The names of U.S. Navy ships vary considerably. They can be named for historical figures, famous battles, civil rights leaders, former military leaders, and American cities.

In case you have ever wondered who gets to decide those names, and how they get renamed, this very question was clarified recently as the U.S. military reckons with various bases and ships that may have names with ties to the losing side of the Civil War. The Secretary of the Navy not only has the power to name new ships, but he or she can also rename existing ships when their old names don’t work out, according to an independent commission that is providing options for renaming U.S. military bases, ships, buildings, and other Defense Department assets that commemorate the Confederate States of America.

Specifically, Title 10 of the U.S. Code – a compilation of federal statutes – provides the Secretary of the Navy with the authority to rename ships, retired Army Brig. Gen. Ty Seidule, the commission’s vice chair, told reporters on Tuesday. The eight-member commission was created as part of the fiscal 2022 National Defense Authorization Bill – which former President Donald Trump initially vetoed – and it has until October to provide its recommendations to Congress.

“There have been about 20 ships that have been renamed, while they were serving for a variety of reasons: change in class, to clarify, political reasons,” Seidule said during a media roundtable.

Thus, Seidule argued, it is within the Navy secretary’s purview to change the names of two ships that honor the Confederacy: The cruiser USS Chancellorsville and the survey ship USNS Maury.

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The Chancellorsville is named in honor of a Civil War battle fought in April and May 1863 that has been described as Confederate Gen. Robert E. Lee’s greatest victory, although one of his most important subordinate commanders, Confederate Lt. Gen. Thomas J. “Stonewall” Jackson, was accidentally shot by his own troops and he died before the Civl War’s climactic battle that July at Gettysburg, Pennsylvania. Jackson died on May 10, 1863 after losing an arm to amputation.

Meanwhile, the Maury is named for Matthew Fontaine Maury, a former U.S. Navy officer and oceanographer who joined the Confederacy and tried to convince powerful European countries to enter the Civil War on the Confederates’ side. The USNS Maury is the sixth Navy vessel to bear Maury’s name.

Navy Secretary Carlos Del Toro appreciates the work that the commission has done so far in identifying ships and other military assets named to honor the Confederacy, but “he has not yet finalized any names for those ships,” said Capt. Jereal Dorsey, a spokesman for Del Toro.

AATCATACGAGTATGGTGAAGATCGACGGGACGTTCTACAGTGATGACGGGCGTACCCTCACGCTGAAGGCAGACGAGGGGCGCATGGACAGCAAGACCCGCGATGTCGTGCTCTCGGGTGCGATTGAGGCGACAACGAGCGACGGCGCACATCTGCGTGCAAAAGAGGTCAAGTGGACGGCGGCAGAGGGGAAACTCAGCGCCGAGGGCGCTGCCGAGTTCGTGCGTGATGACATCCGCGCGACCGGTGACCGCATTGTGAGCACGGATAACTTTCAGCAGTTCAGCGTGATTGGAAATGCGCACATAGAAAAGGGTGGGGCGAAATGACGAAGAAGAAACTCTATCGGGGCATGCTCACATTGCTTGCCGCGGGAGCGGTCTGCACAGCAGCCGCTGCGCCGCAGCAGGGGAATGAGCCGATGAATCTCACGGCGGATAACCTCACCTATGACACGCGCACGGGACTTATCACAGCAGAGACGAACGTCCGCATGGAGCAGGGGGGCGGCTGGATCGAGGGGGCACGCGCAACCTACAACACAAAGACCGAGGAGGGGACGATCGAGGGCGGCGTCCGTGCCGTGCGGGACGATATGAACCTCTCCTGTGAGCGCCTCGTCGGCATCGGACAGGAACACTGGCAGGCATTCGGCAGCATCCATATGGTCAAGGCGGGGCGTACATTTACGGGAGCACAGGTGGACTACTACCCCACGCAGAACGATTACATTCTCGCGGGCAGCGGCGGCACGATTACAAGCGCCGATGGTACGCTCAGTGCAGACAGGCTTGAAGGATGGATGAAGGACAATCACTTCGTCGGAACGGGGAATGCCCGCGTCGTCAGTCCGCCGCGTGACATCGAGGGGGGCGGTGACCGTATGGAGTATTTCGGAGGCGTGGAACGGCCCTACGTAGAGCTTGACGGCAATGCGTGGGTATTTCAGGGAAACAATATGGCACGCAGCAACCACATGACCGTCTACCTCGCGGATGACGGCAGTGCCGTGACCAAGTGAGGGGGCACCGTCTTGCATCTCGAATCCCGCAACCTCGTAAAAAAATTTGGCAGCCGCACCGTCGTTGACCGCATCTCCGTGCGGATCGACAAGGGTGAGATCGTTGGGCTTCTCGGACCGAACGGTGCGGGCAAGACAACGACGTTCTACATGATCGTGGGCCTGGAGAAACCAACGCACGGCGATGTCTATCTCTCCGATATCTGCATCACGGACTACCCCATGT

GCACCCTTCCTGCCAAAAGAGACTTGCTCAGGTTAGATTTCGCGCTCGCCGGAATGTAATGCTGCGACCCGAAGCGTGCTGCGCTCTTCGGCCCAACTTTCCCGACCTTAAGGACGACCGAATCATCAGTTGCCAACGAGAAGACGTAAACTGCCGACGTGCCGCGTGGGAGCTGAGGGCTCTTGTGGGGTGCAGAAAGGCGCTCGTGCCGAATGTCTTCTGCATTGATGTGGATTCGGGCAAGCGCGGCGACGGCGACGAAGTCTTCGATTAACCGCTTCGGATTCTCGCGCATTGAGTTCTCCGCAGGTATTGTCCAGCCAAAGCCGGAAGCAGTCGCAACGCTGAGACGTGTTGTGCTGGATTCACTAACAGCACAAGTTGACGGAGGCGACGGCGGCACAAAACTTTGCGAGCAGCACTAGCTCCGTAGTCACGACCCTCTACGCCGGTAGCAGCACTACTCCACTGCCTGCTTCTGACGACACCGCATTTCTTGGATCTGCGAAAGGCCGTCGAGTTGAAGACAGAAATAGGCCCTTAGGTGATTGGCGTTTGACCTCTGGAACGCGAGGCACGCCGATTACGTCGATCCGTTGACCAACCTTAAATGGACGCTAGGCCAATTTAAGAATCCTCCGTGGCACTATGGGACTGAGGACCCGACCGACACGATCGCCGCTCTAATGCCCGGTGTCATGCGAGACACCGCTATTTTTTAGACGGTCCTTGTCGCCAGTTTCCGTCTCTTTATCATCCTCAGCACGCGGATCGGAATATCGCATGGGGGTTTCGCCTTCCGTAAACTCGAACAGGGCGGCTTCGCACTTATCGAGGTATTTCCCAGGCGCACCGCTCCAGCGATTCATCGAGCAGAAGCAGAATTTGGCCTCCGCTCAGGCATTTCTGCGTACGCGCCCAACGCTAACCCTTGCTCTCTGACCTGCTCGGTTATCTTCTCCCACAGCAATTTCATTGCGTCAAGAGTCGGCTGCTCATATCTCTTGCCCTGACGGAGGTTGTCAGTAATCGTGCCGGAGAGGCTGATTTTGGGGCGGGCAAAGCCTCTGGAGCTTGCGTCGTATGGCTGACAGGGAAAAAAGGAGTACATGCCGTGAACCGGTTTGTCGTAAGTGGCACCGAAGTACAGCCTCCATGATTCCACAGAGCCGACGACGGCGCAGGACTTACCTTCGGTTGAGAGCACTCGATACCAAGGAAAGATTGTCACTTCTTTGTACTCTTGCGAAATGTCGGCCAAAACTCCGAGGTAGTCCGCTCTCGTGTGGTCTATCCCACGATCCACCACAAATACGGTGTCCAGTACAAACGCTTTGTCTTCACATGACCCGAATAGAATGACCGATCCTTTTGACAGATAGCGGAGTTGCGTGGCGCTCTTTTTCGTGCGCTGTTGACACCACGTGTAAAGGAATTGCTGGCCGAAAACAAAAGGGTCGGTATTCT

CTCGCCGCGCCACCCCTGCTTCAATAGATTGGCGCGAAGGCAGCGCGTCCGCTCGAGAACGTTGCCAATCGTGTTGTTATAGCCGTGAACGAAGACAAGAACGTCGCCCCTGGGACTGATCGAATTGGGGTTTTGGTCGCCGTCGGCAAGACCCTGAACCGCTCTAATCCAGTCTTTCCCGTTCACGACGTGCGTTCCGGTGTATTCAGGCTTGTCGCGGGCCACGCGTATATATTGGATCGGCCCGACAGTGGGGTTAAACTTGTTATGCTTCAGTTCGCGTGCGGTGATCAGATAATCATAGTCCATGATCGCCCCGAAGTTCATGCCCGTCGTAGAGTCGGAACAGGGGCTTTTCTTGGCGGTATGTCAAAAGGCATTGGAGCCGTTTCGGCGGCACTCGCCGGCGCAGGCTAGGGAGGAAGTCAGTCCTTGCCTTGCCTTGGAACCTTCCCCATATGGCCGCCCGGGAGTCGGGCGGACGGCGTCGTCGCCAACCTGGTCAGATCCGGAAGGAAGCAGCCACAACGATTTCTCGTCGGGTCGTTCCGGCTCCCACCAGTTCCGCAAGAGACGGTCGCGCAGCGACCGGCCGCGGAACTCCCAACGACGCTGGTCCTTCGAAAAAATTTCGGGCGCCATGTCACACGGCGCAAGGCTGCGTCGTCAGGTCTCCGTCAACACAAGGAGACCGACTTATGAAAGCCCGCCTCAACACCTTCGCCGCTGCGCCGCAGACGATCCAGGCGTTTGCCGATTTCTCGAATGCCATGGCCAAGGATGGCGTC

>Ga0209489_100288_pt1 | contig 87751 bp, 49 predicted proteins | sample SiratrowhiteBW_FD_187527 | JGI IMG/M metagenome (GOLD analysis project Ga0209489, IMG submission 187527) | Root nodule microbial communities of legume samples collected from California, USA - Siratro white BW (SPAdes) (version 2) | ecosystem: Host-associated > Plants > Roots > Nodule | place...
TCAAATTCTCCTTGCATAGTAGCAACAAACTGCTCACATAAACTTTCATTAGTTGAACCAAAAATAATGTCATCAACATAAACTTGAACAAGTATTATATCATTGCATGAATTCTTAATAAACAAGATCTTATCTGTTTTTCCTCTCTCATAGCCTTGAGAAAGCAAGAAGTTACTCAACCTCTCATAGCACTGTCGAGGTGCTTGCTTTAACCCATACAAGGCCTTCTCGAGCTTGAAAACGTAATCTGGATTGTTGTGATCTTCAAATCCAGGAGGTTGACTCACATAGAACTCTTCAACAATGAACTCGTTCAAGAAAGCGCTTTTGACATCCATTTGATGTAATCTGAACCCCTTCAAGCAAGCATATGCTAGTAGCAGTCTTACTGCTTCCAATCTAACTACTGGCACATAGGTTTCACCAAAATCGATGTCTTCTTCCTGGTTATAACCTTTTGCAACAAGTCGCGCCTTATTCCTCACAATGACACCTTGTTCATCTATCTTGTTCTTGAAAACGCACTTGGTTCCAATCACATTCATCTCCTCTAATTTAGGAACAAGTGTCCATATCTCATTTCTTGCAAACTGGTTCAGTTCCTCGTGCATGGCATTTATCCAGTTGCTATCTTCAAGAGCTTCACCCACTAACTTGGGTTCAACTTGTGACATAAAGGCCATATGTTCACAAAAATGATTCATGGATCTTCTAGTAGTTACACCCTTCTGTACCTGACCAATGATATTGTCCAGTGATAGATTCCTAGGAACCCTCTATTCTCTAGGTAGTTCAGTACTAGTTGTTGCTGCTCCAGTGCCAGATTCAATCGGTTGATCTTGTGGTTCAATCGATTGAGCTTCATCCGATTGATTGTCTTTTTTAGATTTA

According to the Navy’s procedures for naming ships, whenever a contract to build a new vessel has been awarded, the Secretary of the Navy’s spokesperson alerts Naval History and Heritage Command, which begins the process of coming up with suggestions for the ship’s name. Those recommendations are routed up the chain of command, including the Chief of Naval Operations, and eventually presented to the Navy secretary. 

The Office of Naval Research’s Office of Counsel also makes sure none of the recommendations infringe on trademarks or create any other legal challenges for the Navy.

It is also possible for the Secretary of the Navy to come up with names for ships and then ask Naval History and Heritage Command to vet those potential ship names for any possible historical complications, a Navy official told Task & Purpose.

As Seidule mentioned, the Navy has changed the names of ships before for varying reasons. The destroyer USS Biddle was commissioned in May 1962, but it was renamed in July 1964 to honor Adm. Claude V. Ricketts, who had died earlier that month. 

Naming conventions are also often a sign of the times. Between 1959 and 1967, the Navy commissioned 41 nuclear-powered ballistic missile submarines that were collectively known as the “41 for Freedom Submarines.” The boats were named for an eclectic group of historical icons including George Washington, Benjamin Franklin, Simon Bolivar – and Robert E. Lee as well as Stonewall Jackson.

More than 50 years later in 2020, then-Navy Secretary Kenneth Braithwaite picked the name “Constellation” for the Navy’s newest class of frigates to reconnect with the service’s culture and tradition of pride in the wake of a series of scandals involving former Navy SEAL Eddie Gallagher, the novel coronavirus (COVID-19) outbreak aboard the aircraft carrier USS Theodore Roosevelt, and two deadly ship collisions, USNI News reported in October 2020.

“When you tie that together and you allow a sailor to serve on a ship that has such a glorious history in its name, that stuff just bubbles to the top and makes people feel proud and makes them feel that they are a part of something special and part of something that’s greater than self,” Braithwaite told USNI News. “So, pretty cool stuff. And that’s what we’re really focused on, in reestablishing some of that culture and the importance of heritage in the Navy and Marine Corps.”

If Navy Secretary Del Toro decides to rename the Chancellorsville and the Maury, he could look for inspiration from the Navy’s past — or he could make a statement about the service’s future.

CORRECTION: 9/15/2022; This story has been corrected to make clear that Confederate Lt. Gen. Thomas J. “Stonewall” Jackson died on May 10, 1863.

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